Asia

Singapore 'match-fixing boss' faces indefinite limbo

Dan Tan
Image caption Rarely seen in public, Dan Tan is known as "the boss" or "the capo" by his accomplices

The head of the "world's largest and most aggressive match-fixing syndicate" was arrested last week in Singapore.

They are not my words, but those of the general secretary of the global policing body Interpol, Ronald Noble, as he hailed the capture of Tan Seet Eng and 13 of his alleged associates.

But despite Interpol calling Tan Seet Eng "the mastermind and leader of the world's most notorious match-fixing syndicate", there's little prospect of the man known around the world simply as Dan Tan ever going on trial.

No extradition treaty exists between Singapore and the countries who want him most, and a source close to the investigation told me they had not gathered enough evidence to try Mr Tan in an open court.

Instead Mr Tan looks set to be held indefinitely under Singapore's controversial security laws.

Finger pointing

Singapore began looking into Dan Tan's case back in 2011 after his name was cited repeatedly in Italian court papers.

In the documents from Italy's Calcioscommesse investigation, Dan Tan is referred to as "the boss" and it's alleged that from his home in Singapore he directed and funded a network of European fixers.

Immediately after the Italian papers went public fingers were pointed eastwards. Questions were asked as to why squeaky clean Singapore wasn't arresting Dan Tan.

Image caption Dan Tan has been implicated by Interpol in fixing of hundreds of sports events, mostly football matches

His home, even his car (a BMW 735) were well known to the authorities, but until they had evidence that a crime had been committed on Singaporean soil the police were powerless to act.

In the wake of the Italian reports, the Singaporeans made requests to police forces in Italy, Hungary, Germany and Finland to share what evidence they had. But cross border co-operation between prosecutors proved painfully slow.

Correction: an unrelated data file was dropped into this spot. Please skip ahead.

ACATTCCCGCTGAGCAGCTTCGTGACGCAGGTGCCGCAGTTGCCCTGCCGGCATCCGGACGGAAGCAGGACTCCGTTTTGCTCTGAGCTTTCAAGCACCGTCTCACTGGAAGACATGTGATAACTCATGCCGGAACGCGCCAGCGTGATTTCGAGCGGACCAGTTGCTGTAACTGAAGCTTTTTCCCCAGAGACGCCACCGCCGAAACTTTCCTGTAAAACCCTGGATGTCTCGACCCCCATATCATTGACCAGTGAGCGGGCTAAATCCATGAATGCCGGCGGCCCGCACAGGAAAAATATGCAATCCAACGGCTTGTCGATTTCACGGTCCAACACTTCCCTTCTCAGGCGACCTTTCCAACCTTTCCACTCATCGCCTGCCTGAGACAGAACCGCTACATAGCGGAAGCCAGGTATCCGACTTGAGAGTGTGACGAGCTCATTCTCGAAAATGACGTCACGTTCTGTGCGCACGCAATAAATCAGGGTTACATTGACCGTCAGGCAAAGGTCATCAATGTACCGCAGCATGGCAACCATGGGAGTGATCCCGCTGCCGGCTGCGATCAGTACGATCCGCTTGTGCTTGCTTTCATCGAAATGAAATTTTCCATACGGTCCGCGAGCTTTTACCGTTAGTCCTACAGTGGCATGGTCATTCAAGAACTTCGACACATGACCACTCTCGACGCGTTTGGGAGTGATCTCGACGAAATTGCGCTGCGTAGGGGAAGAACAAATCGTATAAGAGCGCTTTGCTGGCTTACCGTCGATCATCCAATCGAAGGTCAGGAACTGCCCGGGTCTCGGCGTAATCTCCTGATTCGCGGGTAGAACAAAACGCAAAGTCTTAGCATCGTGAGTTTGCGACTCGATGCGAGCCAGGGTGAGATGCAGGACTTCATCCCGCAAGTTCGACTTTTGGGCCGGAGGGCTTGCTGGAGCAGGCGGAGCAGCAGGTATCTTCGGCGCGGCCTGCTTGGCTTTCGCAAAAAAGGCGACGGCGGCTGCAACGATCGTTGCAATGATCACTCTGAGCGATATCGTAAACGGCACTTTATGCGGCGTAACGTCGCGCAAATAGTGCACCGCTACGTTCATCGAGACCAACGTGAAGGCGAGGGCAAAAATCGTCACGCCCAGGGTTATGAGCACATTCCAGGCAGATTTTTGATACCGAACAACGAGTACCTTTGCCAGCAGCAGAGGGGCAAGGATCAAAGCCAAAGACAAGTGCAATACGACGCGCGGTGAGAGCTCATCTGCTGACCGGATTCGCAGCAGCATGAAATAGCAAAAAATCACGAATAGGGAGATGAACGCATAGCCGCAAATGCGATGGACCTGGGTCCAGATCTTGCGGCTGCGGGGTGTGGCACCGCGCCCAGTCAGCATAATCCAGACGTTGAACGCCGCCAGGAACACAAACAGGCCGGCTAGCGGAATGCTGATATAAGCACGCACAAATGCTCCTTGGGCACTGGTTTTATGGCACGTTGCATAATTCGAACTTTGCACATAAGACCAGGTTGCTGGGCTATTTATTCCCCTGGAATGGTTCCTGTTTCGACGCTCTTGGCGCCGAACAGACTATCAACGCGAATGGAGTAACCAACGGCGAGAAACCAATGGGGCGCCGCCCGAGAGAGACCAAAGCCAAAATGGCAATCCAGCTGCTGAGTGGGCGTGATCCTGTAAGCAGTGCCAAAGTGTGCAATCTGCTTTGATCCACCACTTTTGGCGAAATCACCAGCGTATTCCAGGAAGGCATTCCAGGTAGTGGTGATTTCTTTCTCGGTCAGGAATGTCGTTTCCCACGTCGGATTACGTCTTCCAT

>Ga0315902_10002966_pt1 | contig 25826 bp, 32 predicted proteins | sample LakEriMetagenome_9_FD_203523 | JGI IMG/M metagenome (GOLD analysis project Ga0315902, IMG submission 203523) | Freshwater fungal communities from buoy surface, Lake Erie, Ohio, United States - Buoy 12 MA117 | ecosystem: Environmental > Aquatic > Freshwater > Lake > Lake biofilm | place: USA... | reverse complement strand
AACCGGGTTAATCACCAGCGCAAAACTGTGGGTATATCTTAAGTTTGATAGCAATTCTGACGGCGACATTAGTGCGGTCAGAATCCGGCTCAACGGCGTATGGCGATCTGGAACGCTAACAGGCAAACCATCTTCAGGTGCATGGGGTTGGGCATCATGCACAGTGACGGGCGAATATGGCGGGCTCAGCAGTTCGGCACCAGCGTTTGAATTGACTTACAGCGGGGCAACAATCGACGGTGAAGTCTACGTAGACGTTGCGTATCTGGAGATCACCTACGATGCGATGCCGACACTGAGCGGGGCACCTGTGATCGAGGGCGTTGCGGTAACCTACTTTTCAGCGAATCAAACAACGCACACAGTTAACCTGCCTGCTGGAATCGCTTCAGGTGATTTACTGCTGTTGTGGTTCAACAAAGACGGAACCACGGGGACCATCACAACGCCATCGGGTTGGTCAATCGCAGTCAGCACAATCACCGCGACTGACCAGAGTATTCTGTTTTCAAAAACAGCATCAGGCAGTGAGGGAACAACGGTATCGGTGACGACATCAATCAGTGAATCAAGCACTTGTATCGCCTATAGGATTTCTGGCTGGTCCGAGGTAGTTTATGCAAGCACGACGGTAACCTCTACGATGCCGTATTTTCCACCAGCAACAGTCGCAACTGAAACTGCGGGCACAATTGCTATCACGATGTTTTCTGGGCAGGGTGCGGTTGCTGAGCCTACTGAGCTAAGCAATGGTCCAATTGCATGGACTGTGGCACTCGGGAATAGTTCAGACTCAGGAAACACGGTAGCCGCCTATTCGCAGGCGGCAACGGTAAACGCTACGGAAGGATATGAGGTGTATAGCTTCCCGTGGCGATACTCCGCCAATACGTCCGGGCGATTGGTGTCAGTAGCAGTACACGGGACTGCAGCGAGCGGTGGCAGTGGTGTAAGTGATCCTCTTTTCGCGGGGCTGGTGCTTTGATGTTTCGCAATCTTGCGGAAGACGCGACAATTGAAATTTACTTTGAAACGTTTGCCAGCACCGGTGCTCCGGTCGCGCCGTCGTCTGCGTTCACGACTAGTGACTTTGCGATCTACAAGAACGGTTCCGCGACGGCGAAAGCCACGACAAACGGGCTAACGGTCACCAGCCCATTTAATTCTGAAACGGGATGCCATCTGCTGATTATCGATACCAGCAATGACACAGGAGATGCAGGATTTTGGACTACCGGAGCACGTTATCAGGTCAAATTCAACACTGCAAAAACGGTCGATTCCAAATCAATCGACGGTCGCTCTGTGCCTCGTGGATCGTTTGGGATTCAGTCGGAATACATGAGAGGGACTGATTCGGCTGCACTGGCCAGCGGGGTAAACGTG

It took months and in some cases more than a year for documents to be shared while approaches to speak to key witnesses have still, in some cases, gone unanswered.

All that time Singapore's detractors sharpened their knives. The apparent inaction was criticised, with some even suggesting a high-level conspiracy to protect the alleged master match-fixer living in their midst.

Those with knowledge of the investigation say the truth is more mundane. It has simply proved very difficult to find those brave enough to testify against Dan Tan and his powerful syndicate.

Draconian security laws

Now the lack of visible response from the Singaporeans is explained as a deliberate tactic, with investigators apparently "playing dumb" so the alleged fixers dropped their guard.

Last week's breakthrough came after at least two members of the alleged syndicate decided to turn on their leaders.

Image caption Police hope to use security laws to enable them to hold Dan Tan "indefinitely"

That written testimony coupled with the evidence gathered from Italy of phone records, money transfers and flight details led to the Singaporean police moving in.

Fourteen Singaporeans were arrested on Tuesday. Nine were then released on bail with five, including Dan Tan, still being kept in custody.

But the situation now is still far from satisfactory.

The defecting members of the syndicate are too scared to testify in person so the police are hoping to use draconian security laws from the 1950s to keep the suspects in custody.

In the next few weeks all the evidence that has been gathered against the syndicate will be presented behind closed doors to the Ministry of Home Affairs and then an advisory council, before a final decision is made by the president.

If all agree that the suspects should remain under "preventive detention", then Dan Tan and his associates could be held for years without ever having the evidence tested in a court of law.

Under huge pressure to act, the Singaporeans say they've now "cut the head off the snake".

In doing so, the world's biggest match-fixing syndicate may have been disabled but if the process remains behind closed doors it hardly feels like justice being served.

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